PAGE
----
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The Grave of Tom Thumb

The inscription.

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Nestled in the quaint Lincolnshire countryside is the village of Tattershall, England, where, according to legend, the remains of a miniature folk hero can still be found. Visitors who step inside the town’s 16th-century church will find a tiny grave marker, adorned with flowers and bearing the name Tom Thumb.

Local legend tells of Tom, a native of Tattershall, who was reputedly just over 18 inches tall and lived to the age of 101 when he passed away in 1620. However, beyond these meager statistics it becomes almost impossible to unpick fact from fiction and discover more about the man buried beneath this plaque.

The problem seems routed in the fact that Tom Thumb has been a common character in English folklore for hundreds of years, with the first written examples of his escapades appearing in the early 1500s. According to the wider myth, Tom was born no bigger than his father’s thumb, thus earning him his name. In many stories Tom’s mother gives him an assortment of tiny clothes including a hat made from an oak leaf, a shirt made of cobweb and shoes crafted from mouse’s skin.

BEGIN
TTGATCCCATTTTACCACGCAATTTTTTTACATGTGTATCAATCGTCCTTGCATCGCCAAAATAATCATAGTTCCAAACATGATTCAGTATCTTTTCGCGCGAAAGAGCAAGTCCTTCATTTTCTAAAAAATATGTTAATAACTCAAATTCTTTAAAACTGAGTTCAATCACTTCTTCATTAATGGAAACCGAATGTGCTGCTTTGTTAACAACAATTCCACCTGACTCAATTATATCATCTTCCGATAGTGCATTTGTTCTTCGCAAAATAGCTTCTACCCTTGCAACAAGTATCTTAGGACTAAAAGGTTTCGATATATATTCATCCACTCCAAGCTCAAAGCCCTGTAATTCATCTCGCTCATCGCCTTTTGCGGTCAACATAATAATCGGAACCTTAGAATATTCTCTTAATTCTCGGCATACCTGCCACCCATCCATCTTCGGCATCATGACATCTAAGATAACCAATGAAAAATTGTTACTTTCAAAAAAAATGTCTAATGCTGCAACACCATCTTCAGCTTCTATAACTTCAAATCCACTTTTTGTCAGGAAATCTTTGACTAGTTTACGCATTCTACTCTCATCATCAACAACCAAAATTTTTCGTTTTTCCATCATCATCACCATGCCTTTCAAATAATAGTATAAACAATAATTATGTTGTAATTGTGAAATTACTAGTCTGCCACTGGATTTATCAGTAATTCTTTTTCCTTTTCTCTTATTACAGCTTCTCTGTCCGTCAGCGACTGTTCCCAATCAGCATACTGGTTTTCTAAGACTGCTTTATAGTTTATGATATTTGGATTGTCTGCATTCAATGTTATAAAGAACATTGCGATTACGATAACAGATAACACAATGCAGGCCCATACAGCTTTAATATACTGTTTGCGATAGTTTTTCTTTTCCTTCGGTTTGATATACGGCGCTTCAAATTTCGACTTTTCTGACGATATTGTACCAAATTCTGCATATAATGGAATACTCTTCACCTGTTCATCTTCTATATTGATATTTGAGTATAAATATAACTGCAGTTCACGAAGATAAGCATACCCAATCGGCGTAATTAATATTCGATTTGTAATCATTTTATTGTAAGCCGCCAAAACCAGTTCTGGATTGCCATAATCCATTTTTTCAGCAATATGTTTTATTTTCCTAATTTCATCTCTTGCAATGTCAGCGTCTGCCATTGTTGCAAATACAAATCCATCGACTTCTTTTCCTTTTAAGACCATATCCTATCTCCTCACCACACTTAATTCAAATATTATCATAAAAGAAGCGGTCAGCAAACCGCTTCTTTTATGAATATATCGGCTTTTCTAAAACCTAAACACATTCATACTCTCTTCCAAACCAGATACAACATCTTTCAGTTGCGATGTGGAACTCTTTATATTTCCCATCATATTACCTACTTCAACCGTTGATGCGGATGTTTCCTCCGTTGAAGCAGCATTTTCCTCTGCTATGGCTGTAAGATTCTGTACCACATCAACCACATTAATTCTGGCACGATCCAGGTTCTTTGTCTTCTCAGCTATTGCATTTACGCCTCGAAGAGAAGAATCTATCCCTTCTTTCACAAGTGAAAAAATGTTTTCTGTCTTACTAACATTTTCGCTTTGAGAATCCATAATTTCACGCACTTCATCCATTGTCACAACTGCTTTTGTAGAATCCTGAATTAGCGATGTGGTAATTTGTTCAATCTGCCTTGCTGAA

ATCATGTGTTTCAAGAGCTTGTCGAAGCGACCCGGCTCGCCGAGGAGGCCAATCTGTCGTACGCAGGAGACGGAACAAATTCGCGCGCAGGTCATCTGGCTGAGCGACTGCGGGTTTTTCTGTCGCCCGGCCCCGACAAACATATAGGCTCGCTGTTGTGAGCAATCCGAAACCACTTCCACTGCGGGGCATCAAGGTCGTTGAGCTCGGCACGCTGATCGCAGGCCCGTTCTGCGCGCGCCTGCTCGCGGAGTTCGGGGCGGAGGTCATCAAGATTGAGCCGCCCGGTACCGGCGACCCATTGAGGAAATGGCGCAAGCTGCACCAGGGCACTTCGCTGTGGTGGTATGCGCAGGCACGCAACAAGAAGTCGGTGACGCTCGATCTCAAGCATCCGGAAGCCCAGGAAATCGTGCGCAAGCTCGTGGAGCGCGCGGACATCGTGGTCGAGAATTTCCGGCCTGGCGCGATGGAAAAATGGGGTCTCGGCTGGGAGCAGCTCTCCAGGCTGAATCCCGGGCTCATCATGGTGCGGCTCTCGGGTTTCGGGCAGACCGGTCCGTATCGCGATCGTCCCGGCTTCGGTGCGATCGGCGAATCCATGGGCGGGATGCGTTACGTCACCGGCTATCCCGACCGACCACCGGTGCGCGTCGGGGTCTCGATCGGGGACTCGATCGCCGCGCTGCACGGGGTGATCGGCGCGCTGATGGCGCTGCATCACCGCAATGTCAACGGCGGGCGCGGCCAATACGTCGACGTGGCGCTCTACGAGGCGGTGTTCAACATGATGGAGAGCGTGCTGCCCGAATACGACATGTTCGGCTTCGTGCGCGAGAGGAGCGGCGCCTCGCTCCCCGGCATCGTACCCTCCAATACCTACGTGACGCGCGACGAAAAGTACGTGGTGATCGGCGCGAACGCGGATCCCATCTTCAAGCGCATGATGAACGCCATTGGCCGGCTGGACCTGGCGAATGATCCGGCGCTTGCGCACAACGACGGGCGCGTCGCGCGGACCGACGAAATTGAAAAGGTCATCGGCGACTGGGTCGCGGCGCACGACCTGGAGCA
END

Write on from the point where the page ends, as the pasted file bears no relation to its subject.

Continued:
Traditionally, the character of Tom Thumb was a canny, cunning boy who used his size to trick and beguile foolish people. In these stories it was also common for Tom to be swallowed by a variety of humans and animals including a cow, a salmon, a beggar, a giant, and even the King of England. In older tales Tom escapes from these predicaments in several rather crude and disgusting ways. However, modern interpretations of the story removed these vulgar elements by having Tom use his quick wits to deliver himself from danger instead.

There are rumors that the Tom Thumb buried at Tattershall was popular with the King’s court and often visited London. Whether or not this is true and whether or not a man named Tom Thumb really is buried in that small church, it’s safe to say that his story has become forever intertwined with wider folklore.

Submitted by Atlas Obscura contributor kelvin1084.

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